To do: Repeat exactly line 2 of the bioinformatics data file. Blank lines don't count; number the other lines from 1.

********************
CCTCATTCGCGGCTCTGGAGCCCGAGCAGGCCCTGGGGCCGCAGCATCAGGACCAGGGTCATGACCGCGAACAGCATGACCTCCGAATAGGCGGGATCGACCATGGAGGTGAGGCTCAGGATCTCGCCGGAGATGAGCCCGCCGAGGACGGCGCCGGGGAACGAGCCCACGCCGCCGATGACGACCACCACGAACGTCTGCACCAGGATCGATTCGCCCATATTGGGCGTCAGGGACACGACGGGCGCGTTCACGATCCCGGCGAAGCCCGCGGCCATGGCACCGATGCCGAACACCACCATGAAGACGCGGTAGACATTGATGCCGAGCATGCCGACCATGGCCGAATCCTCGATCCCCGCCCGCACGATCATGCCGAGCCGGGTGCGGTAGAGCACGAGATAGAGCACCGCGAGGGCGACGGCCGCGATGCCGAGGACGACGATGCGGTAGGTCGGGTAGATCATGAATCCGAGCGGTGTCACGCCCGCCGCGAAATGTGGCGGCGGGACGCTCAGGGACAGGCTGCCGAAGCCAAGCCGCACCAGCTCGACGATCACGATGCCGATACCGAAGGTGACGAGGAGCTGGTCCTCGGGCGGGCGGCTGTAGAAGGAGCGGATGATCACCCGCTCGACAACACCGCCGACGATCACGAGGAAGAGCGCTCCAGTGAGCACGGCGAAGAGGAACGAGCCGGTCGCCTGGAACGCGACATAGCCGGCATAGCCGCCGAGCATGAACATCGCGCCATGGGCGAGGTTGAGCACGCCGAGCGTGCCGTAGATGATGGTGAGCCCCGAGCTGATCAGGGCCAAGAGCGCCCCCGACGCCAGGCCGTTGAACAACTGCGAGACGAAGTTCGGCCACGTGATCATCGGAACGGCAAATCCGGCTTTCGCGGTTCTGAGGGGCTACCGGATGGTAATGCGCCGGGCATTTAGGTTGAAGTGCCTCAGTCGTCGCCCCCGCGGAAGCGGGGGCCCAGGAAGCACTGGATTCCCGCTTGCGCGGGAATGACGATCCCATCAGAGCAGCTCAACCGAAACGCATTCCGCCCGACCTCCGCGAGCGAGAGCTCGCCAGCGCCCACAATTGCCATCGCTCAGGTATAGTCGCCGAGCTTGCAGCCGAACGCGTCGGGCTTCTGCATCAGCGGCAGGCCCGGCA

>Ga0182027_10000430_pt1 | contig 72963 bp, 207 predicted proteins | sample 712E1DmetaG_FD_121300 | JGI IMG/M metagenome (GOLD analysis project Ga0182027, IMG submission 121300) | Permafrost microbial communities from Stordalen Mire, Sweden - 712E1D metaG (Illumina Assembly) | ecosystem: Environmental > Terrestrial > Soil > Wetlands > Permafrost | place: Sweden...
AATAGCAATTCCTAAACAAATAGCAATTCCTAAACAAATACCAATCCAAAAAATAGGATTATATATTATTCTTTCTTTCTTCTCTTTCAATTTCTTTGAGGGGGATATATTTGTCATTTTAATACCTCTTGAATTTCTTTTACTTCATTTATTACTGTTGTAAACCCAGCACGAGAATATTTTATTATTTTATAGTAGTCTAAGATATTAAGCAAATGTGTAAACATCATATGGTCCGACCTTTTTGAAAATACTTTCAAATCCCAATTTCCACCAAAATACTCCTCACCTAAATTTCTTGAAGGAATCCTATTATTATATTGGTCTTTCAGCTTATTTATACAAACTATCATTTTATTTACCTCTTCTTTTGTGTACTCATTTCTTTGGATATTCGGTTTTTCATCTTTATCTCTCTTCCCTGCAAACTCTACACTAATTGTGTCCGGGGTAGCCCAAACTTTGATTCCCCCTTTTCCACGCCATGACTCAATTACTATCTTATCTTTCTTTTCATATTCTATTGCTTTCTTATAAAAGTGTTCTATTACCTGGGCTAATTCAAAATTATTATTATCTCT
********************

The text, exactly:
>Ga0182027_10000430_pt1 | contig 72963 bp, 207 predicted proteins | sample 712E1DmetaG_FD_121300 | JGI IMG/M metagenome (GOLD analysis project Ga0182027, IMG submission 121300) | Permafrost microbial communities from Stordalen Mire, Sweden - 712E1D metaG (Illumina Assembly) | ecosystem: Environmental > Terrestrial > Soil > Wetlands > Permafrost | place: Sweden...